Celebrating International Leopard Day: FWF and Cape Leopard Trust Partnership Aids Leopard Conservation

In celebration of International Leopard Day on May 3, 2024, the Ford Wildlife Foundation (FWF) continues its unwavering support for the Cape Leopard Trust (CLT) in its mission to preserve the Cape's leopard population and their habitats. This collaboration represents a shared commitment to wildlife conservation and sustainable community engagement in South Africa's Western Cape.

  • Ford Wildlife Foundation, and Cape Leopard Trust work together to promote human-predator coexistence and informed conservation practices, fostering a balance between leopard conservation and community well-being in the Western Cape
  • Cape Leopard Trust uses camera trapping to monitor leopard populations, informing conservation strategies and educational programs
  • Ford Wildlife Foundation provides support with a sponsored Ford Ranger, essential for fieldwork and outreach, along with ongoing vehicle maintenance

Since 2016, the Cape Leopard Trust has been part of the FWF family of projects, receiving consistent support that has made a significant impact on its work. Under the guidance of CEO Helen Turnbull, the organisation actively protects leopards and their habitats across the Western Cape.  FWF provides a locally produced Ford Ranger 4x4 to the Cape Leopard Trust, providing essential mobility to the research and monitoring teams, enabling them to reach the often remote and challenging terrains where leopards are found in the region. In addition to supplying the vehicle on loan for a period of two years, Ford and its dealer network provide ongoing maintenance and support.

As part of its ongoing research and monitoring efforts, the Cape Leopard Trust employs methods such as camera trapping, dietary analysis and social science to study leopards and their prey species. The resultant data provide crucial insights into leopard movement and habitat needs, population health, and diet. By working closely with landowners and stakeholders, the CLT promotes sustainable land management practices to maintain essential leopard habitats.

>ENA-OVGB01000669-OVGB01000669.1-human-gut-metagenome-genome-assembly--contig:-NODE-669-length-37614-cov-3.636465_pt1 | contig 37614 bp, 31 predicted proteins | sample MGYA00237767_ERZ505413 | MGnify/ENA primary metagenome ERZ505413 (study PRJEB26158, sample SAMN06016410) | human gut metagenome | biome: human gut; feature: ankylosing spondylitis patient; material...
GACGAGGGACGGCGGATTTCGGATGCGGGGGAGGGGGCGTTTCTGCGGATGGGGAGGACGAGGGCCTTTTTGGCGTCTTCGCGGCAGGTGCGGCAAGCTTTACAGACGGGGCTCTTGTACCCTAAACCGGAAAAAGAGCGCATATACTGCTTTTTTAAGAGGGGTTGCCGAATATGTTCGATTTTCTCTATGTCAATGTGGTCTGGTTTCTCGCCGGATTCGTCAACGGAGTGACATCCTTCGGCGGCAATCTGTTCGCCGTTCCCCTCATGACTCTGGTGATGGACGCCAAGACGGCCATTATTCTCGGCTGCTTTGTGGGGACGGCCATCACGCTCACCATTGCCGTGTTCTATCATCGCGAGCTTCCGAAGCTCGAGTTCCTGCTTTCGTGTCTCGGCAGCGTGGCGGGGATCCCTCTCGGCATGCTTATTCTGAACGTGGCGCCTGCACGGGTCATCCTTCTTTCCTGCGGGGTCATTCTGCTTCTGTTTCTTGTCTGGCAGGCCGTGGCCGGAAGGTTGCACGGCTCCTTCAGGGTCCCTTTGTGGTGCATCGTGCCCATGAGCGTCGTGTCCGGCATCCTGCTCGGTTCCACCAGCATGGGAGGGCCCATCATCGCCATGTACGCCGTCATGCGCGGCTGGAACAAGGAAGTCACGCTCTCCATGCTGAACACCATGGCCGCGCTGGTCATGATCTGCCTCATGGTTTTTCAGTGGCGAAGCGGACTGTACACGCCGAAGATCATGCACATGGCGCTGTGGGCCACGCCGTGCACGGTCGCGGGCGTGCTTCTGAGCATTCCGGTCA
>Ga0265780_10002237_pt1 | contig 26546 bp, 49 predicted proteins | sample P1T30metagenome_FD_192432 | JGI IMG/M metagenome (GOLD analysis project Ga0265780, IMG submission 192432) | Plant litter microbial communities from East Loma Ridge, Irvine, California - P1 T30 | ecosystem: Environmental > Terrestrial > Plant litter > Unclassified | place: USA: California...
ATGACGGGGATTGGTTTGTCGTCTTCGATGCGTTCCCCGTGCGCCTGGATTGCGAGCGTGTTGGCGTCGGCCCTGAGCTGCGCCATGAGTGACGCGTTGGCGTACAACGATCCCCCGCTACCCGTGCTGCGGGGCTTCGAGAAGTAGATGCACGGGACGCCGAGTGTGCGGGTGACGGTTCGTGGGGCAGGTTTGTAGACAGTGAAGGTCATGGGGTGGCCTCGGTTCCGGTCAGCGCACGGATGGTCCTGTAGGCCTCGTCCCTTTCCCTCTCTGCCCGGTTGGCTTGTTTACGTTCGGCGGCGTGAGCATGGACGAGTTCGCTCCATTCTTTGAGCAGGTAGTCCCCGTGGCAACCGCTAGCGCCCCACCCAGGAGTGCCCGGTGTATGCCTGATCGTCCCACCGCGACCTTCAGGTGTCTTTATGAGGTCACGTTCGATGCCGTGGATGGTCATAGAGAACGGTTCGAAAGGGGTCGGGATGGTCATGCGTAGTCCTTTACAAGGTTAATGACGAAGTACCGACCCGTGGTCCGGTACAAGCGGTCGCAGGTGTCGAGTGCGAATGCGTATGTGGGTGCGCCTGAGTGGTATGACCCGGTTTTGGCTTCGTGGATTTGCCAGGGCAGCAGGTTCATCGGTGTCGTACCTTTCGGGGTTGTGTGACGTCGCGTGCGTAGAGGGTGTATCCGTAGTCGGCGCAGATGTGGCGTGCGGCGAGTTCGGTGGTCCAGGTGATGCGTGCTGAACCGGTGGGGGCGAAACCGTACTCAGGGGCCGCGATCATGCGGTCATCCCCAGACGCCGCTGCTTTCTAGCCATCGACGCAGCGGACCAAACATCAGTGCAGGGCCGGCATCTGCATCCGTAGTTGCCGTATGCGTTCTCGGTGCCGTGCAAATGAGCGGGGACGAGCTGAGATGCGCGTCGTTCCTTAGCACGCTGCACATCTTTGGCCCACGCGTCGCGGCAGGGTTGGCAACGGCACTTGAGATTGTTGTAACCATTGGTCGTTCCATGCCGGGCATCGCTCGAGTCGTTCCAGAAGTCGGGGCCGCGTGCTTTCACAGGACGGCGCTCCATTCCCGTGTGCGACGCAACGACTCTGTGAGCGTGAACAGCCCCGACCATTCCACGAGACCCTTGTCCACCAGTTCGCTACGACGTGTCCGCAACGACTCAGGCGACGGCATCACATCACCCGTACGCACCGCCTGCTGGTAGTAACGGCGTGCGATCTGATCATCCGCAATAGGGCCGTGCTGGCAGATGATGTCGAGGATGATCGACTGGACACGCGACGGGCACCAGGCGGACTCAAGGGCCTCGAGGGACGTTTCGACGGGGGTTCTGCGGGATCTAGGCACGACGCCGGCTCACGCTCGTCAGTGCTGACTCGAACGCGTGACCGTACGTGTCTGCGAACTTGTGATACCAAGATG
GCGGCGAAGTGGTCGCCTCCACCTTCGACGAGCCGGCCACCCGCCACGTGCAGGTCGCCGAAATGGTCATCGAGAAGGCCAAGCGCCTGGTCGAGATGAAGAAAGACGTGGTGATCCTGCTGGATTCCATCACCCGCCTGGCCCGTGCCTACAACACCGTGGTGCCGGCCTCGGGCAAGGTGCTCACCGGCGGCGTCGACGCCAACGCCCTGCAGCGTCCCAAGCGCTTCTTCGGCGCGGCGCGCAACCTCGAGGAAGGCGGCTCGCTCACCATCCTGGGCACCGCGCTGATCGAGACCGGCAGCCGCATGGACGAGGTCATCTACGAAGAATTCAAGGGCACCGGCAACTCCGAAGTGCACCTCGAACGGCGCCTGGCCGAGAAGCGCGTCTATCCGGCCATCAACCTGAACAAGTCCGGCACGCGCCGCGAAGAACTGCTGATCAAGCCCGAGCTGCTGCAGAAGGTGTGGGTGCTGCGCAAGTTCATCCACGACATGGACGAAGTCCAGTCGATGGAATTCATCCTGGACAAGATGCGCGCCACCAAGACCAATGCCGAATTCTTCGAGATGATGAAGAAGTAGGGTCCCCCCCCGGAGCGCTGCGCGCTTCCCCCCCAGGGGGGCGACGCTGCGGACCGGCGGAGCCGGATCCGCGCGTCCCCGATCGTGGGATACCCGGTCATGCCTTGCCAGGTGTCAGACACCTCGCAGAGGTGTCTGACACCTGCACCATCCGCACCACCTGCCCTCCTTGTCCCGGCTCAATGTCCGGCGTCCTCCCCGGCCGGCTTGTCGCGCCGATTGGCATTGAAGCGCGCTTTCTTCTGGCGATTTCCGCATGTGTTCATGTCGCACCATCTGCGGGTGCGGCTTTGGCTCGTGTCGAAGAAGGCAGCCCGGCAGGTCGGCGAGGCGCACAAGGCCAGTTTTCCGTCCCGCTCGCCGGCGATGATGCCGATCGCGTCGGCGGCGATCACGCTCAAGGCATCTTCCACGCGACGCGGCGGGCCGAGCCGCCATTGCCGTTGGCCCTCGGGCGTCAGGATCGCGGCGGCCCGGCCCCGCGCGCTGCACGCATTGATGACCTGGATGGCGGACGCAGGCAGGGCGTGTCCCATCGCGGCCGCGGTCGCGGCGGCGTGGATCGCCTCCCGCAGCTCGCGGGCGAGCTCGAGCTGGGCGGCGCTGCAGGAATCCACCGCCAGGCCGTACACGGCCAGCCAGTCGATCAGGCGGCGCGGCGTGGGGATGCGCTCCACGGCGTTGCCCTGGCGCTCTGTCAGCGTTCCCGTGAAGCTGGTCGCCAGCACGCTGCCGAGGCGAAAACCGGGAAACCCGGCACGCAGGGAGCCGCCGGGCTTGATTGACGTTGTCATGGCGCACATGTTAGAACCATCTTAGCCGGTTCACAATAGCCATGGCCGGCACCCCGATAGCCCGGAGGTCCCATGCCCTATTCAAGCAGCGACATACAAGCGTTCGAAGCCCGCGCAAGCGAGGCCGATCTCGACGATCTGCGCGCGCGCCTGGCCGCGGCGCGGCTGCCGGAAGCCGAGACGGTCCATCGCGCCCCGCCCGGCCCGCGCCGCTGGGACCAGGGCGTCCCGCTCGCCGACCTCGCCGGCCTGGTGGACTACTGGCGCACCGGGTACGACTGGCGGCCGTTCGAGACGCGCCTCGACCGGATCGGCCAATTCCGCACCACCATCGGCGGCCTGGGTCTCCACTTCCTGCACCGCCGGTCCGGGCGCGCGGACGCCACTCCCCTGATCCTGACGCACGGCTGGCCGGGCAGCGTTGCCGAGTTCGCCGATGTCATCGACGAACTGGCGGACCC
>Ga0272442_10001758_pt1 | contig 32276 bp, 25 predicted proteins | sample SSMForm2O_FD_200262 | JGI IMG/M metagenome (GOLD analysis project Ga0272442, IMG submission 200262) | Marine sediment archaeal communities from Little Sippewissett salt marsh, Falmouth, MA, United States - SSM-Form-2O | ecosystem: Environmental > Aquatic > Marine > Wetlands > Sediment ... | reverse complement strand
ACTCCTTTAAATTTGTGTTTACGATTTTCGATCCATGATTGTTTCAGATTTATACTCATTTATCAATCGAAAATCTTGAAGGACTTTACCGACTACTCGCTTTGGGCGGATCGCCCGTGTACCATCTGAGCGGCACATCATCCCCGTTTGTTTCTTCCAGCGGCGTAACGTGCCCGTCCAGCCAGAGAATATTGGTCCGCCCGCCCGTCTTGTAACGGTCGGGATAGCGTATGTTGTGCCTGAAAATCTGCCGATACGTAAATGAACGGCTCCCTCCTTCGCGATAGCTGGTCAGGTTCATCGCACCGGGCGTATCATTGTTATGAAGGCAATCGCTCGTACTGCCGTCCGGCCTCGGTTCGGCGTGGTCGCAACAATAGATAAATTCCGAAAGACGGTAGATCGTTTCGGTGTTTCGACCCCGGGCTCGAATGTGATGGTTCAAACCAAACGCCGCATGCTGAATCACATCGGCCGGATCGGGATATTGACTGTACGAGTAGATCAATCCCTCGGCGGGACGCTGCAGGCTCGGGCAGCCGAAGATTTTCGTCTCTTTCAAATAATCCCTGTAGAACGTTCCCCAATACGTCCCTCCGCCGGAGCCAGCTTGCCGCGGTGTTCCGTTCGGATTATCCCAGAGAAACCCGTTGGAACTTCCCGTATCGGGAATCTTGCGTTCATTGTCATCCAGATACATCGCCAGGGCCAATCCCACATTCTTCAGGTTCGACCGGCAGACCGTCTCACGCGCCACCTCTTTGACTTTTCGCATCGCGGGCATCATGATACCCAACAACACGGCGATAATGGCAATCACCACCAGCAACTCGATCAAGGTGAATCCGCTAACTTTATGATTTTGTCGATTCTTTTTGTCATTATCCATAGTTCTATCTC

Dr Katy Williams, Research and Conservation Director at the Cape Leopard Trust, emphasises the critical role the FWF Ford Ranger plays in supporting the non-profit organisation’s work. “Researching leopards in the Cape is especially challenging due to the leopard's elusive nature and the challenging landscapes we work in. Fieldwork requires careful planning, dedication, rugged equipment and mobility. The Ford Ranger 4x4 provided by the Ford Wildlife Foundation is an essential component of every camera trap survey, making travel over large distances and rough terrain with heavy boxes of equipment possible. Results from camera trap surveys inform our conservation strategies and environmental education programmes, and through every camera trap survey we build positive relationships with communities living in leopard landscapes,” she says.

A vital part of the Cape Leopard Trust’s efforts extends to human-predator conflict mitigation programs that inform and support local farmers in implementing non-lethal predator management strategies. These initiatives help reduce conflicts and encourage peaceful coexistence between leopards and local communities.

Mitigating threats to leopards and their prey is an important focus for the Cape Leopard Trust. In partnership with several conservation partners, the Cape Leopard Trust launched the ‘Snare Free’ initiative to protect leopards and their prey from illegal trapping and poaching. This initiative includes a hotline for reporting emergencies and utilises one of the CLT’s own Ford Ranger vehicles for leading snare awareness workshops and snare removal patrols.

Lynda du Plessis expands on Dr William's sentiment about the positive impact of providing teams with the Built Ford Tough Ranger: “By providing the teams with a Ranger 4x4 we ensure they are better equipped to conserve leopard ecosystems in the Western Cape of South Africa”

For over 30 years, Ford South Africa has actively participated in wildlife and ecosystem conservation efforts in South Africa and Sub-Saharan Africa.  The Ford Wildlife Foundation was established in 2014, and currently supports 28 projects across South Africa and one project in Mozambique. This comprises 17 conservation projects, seven research projects and five environmental education projects. For more information on the Ford Wildlife Foundation and its supported conservation projects, please click here: https://www.ford.co.za/about-ford/wildlife-foundation/